Christmas Tree Worms

Christmas Tree Worms

Photographers who drag electronics underwater tempt fate. Camera equipment requires special attention; gentle words of encouragement. I’ve had problems which occasionally prevent me from taking pictures, but one nagged me at the start of our Alaskan dive trip.

When we arrived, I was shocked to find beautiful colors and corals in Alaska that dwarf the beauty of many Caribbean sights. One of the few times I’ve see that many vivid colors in once place in my life!

But while attempting to capture this beauty as I was being swept along a steep wall, my strobe (flash) went temperamental and decided to flash only when it felt like it.

“WHY NOW?!?” I screamed through my regulator. “I NEED PHOTOGRAPHIC EVIDENCE OF THIS BEAUTY! No one will believe this is Alaska!”

I hear you ask - “What do I know about Cameras and Scuba?”

We often get thrown into new and unfamiliar situations and told to fix problems. Be wary of paralysis - just because it’s unfamiliar doesn’t mean you can’t figure it out. Tell your brain to stop spinning, take deep breath, and start at the beginning.

So, here’s an unfamiliar situation that you can solve. Without being a diver. Really.

And - I admit upfront. I should have figured this one out on my own, but I didn’t. I had all the information - just didn’t put it together. But you can still figure it out because you’ve probably experienced something similar. In one specific situation, it happens to an iPod.

You Guys Take Pictures? You Dove in Alaska?!?

Irish Lord

Irish Lord - Macro 2:1 extension tube with a strobe

Yes! Yes!

And to your next question, it was between 36º and 44ºF.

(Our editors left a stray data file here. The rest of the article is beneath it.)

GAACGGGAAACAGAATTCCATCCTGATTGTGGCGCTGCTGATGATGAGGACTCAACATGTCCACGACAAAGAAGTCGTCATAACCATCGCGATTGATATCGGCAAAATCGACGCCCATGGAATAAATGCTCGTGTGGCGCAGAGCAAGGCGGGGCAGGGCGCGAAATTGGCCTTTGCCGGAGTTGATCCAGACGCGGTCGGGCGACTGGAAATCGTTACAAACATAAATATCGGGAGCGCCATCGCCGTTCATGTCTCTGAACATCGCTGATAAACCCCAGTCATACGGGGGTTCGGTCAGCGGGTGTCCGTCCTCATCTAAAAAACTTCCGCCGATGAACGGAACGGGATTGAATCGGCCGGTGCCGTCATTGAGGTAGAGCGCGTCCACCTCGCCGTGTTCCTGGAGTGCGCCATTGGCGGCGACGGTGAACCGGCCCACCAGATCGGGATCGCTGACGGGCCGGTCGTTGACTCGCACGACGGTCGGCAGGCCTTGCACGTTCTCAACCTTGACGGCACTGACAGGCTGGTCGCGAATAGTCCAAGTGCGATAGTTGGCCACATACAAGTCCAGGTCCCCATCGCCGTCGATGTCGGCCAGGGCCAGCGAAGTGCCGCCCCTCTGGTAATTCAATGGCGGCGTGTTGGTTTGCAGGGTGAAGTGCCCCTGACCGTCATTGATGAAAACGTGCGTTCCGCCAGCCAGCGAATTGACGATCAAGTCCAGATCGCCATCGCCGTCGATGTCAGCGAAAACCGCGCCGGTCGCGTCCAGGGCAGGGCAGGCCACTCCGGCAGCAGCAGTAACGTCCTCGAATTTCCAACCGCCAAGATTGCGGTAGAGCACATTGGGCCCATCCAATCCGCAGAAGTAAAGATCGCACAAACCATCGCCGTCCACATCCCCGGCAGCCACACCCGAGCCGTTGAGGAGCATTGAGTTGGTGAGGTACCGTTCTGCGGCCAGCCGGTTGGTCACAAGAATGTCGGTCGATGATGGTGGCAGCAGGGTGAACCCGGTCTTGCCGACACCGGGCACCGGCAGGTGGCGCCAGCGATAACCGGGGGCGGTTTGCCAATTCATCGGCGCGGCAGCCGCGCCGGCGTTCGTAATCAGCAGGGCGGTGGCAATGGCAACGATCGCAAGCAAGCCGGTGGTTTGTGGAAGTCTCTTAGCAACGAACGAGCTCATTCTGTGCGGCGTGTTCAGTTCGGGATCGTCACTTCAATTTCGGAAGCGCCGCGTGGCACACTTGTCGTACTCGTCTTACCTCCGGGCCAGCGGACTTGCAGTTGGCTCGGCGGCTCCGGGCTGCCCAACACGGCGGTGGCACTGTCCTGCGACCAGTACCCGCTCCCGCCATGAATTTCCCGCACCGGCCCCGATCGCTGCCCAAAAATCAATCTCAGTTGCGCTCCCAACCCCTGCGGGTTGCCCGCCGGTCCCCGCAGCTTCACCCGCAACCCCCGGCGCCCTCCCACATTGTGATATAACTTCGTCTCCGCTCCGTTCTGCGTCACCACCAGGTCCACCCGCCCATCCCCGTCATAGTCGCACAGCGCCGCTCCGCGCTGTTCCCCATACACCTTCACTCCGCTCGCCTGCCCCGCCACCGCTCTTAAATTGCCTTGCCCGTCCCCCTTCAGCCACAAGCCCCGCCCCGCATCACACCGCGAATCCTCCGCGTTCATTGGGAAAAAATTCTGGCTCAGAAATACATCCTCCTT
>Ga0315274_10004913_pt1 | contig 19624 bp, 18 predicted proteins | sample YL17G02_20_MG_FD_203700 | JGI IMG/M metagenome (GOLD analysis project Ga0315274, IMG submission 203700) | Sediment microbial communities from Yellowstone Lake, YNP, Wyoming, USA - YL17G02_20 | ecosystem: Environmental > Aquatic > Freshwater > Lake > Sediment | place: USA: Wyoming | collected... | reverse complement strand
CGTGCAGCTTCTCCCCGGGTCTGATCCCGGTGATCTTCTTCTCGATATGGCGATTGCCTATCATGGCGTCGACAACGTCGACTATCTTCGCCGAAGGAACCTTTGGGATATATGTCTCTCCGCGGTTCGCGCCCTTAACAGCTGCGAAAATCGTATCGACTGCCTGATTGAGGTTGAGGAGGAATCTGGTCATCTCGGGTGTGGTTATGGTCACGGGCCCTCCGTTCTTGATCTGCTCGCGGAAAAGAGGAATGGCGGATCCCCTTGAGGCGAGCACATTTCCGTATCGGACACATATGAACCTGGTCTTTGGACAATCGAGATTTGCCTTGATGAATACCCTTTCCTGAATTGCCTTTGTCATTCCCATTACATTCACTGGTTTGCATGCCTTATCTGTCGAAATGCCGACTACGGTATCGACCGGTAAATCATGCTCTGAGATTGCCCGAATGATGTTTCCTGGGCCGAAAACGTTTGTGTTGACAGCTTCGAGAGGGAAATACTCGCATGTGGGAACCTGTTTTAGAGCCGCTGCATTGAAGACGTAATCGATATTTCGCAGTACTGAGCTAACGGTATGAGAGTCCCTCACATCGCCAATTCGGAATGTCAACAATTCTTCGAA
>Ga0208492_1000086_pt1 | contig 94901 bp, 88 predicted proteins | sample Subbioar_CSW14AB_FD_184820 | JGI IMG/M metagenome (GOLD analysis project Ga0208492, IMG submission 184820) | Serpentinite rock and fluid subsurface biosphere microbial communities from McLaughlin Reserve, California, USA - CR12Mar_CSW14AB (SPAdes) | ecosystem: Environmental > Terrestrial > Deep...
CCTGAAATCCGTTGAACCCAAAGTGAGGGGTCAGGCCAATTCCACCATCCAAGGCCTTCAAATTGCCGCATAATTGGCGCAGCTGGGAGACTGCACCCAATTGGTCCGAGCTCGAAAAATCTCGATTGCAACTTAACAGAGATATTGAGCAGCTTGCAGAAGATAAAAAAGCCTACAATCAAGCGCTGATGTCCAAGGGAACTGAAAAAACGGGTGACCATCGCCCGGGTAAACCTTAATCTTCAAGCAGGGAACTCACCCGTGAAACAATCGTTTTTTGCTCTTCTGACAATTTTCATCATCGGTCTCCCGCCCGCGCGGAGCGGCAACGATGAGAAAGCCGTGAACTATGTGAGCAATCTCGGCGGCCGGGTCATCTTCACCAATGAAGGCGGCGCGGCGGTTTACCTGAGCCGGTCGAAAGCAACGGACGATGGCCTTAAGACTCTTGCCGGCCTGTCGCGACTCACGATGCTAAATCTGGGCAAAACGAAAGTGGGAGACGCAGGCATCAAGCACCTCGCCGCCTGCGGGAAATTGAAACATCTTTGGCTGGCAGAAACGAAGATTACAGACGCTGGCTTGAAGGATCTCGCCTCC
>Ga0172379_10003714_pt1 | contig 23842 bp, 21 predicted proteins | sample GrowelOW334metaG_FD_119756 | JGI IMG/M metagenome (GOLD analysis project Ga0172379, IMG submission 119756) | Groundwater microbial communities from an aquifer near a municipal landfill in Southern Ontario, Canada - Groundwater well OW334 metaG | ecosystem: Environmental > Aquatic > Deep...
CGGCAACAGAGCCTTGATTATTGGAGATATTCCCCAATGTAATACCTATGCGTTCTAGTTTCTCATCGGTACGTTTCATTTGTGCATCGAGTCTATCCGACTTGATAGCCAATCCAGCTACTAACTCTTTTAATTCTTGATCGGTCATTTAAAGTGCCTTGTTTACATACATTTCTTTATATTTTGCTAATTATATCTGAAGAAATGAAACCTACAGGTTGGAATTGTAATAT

My husband and I are scuba dive buddies and we love to vacation on Liveaboards - small boats dedicated to the ritualistic die-hard philosophy, “Eat-Sleep-Dive.”. We have a blast with friends - it’s like camp for adults.

When we got married, he gave me an underwater camera setup - how cool is that?!? **

Symptoms and Stuff

Okay, start the process. List all the symptoms, gather background information, and generate some hypotheses.

My strobe is like your flash - illuminating a scene to capture color like the Irish Lord above.

  • The strobe is taking way too long. 15 seconds - an eternity! Sometimes it fires, sometimes it doesn’t. I’d hang there at the wall in limbo, just staring at that stupid little Ready light to come back on.
  • I’m diving on a live aboard dive boat, which means we dive between 2 and 4 dives a day.
  • We’re in Alaska, which is some of the most strenuous diving I have done. Regular 3 knot currents ripping us back and forth. Extra energy to stay in place for a picture, and to stop from being slammed into the wall.
  • This is the first time I have taken down camera equipment while wearing a dry suit instead of a wet suit.

Background Information

Whatever your hobby or situation, you make assumptions and conclusions based on information you’ve already acquired. In this case, here’s some relevant background info.

After I use my strobe, it usually takes 2 or 3 seconds to recycle (recharge).

Underwater, strobes are used to light up a scene and also to reveal true color. The deeper you dive, warmer colors with longer wavelengths (reds, yellows) are absorbed before the shorter-wavelength colors like blue and green. So below about 30 feet, a strobe is needed to capture reds, oranges, and yellows.

  • Strobe recycle time: Recycle time depends on how much energy (light) was dumped to take the last picture. The average recycle time is about 3-4 seconds.
  • Danger = Water + Electronics. Many problems are related to inappropriate and unexpected interactions between these two entities.

Stuff That Can Go Wrong

Social Feather Dusters

Social Feather Dusters - this is the "kicking like mad to try and stay in one place and not get slammed into the wall" shot. Macro 2:1 extension tube, strobe.

Now, electronics and water don’t usually get along, so taking expensive gear underwater requires some attention to detail. The goal is separate the stuff with electrons from the water with some sort of barrier. Commonly, o-rings and a fine layer of grease.